Obituary: Yosl Bergner (1920–2017)
By Zoey Tang
Israel Prize laureate Yosl Bergner passed away on January 18 in Tel Aviv at the age of 96. Considered one of Israel’s most celebrated expressionist painters, his artworks reflected the life of the poor and working class. The multi-talented artist also established a reputation as an illustrator and costume designer.
As an artist, Bergner did not limit himself to the confines of art, but sought to establish relationships with various groups of people who were suffering from hunger, wars, discrimination and persecution. His concerns for these people are reflected in his portraits, which features figures with gaunt pale faces and large black eyes, rendering them helpless and forlorn.
Bergner was born in Vienna, Austria, in 1920 and grew up in Warsaw, Poland. Due to the rise in anti-Semitism in Europe, Bergner’s family emigrated to Australia in 1937, where he studied at Melbourne’s National Gallery of Victoria Art School. His studies were disrupted during the onset of World War II, when he enlisted in the Australian Army for four and a half years.
After returning from war, Bergner befriended many local artists and became an influential figure in Australian art history. His critical eye encouraged his peers to develop their painting styles and push the boundaries of tradition. His personal experience and his knowledge of the Holocaust atrocities occurring back in Israel brought light to the treatment of indigenous Australians; he is considered one of the first non-indigenous painters to depict the plight of Aboriginal people. Bergner also explored the urban environment and the impact it had on working families. He is credited to have influenced some of Australia’s prominent modernists, such as Albert Tucker, Arthur Boyd, Sydney Nolan and John Perceval.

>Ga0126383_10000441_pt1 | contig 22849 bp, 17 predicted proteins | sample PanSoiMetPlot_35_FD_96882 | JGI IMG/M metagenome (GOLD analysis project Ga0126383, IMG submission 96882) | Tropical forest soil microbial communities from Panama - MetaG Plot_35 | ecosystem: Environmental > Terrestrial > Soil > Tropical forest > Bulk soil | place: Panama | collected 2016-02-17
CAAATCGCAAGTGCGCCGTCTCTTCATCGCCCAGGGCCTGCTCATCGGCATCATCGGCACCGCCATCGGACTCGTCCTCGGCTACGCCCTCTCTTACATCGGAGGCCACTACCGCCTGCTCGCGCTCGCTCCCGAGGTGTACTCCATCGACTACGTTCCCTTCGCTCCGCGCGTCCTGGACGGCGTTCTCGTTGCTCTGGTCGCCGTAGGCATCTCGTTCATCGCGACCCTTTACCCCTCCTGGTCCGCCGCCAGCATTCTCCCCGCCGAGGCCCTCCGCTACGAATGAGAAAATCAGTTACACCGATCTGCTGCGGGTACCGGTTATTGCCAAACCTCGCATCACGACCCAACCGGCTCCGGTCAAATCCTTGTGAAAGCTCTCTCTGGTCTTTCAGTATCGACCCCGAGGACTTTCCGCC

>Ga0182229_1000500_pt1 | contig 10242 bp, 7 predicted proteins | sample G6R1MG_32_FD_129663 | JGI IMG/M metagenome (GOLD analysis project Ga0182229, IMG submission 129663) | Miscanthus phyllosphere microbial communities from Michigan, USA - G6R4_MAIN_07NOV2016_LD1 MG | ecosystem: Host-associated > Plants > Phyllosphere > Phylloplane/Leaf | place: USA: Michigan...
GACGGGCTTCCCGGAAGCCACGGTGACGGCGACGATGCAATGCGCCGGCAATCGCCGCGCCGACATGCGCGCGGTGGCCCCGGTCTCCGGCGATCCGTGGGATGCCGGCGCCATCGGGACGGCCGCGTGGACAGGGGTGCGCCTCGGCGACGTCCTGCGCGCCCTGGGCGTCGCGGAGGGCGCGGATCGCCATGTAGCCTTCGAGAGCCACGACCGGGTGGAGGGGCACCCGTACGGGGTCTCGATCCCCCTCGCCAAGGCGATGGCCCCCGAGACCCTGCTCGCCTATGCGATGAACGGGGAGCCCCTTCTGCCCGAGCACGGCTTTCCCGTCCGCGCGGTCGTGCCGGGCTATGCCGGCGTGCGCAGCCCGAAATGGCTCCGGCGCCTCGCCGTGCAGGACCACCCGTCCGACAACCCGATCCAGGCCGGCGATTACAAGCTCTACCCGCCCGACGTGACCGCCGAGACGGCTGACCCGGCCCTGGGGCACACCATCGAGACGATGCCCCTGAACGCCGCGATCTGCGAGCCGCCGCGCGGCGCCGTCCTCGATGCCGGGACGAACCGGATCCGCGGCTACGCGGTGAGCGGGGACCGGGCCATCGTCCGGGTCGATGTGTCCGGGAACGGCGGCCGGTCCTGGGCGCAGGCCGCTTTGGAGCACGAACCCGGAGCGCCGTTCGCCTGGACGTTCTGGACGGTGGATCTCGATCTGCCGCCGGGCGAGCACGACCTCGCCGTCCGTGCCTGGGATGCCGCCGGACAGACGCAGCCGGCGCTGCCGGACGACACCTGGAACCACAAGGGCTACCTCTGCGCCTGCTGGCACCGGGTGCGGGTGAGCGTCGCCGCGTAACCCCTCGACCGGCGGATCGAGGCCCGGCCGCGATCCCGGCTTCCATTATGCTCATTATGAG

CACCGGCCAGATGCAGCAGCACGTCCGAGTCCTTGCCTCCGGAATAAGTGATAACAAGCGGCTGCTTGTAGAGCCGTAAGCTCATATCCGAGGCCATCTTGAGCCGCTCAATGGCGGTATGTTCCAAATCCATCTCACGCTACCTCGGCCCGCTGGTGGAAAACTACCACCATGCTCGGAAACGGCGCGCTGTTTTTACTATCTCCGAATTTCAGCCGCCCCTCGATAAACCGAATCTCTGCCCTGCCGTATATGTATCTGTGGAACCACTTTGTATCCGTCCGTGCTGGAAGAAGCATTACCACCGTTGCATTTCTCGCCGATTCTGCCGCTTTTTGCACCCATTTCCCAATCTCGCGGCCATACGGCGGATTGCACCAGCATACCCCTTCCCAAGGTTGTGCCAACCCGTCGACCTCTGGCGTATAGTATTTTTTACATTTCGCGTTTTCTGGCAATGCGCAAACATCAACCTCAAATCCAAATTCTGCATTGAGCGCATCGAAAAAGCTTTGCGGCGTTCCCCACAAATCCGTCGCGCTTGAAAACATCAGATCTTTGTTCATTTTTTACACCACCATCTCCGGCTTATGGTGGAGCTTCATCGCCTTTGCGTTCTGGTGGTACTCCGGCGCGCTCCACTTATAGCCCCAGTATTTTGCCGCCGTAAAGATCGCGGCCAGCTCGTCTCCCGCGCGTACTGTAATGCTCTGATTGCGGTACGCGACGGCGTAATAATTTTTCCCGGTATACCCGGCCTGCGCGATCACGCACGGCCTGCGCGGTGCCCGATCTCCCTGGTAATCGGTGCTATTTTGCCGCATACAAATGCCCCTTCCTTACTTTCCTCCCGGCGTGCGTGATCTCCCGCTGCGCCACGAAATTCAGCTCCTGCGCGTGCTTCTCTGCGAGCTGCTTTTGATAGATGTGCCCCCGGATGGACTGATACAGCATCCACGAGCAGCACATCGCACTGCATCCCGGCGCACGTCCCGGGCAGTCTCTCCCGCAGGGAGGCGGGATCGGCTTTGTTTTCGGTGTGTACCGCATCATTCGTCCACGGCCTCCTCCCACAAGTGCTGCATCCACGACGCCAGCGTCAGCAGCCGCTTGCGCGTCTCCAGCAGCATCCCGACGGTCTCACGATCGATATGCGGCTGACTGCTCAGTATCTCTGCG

Bergner left Australia in 1948 and spent two years traveling around Europe and North America. He settled in Safed, a city in northern Israel, for seven years, before moving to Tel Aviv in 1957, where he resided until his death. The artist set up his studio near his Tel Aviv home so that he would remain disciplined in his practice—he painted almost every day.
During his life in Israel, Bergner was awarded the Herman Struck Prize in 1954, followed by the Dizengoff Prize for painting just one year later. He was also named an honored citizen of Tel Aviv in 2006. He exhibited both locally and abroad, and in 1985, decades after his departure from Australia, he went back to hold his first retrospective exhibition at the National Gallery of Victoria in Melbourne. In 2000, Bergner was also the subject of a major retrospective at the Tel Aviv Museum of Art.
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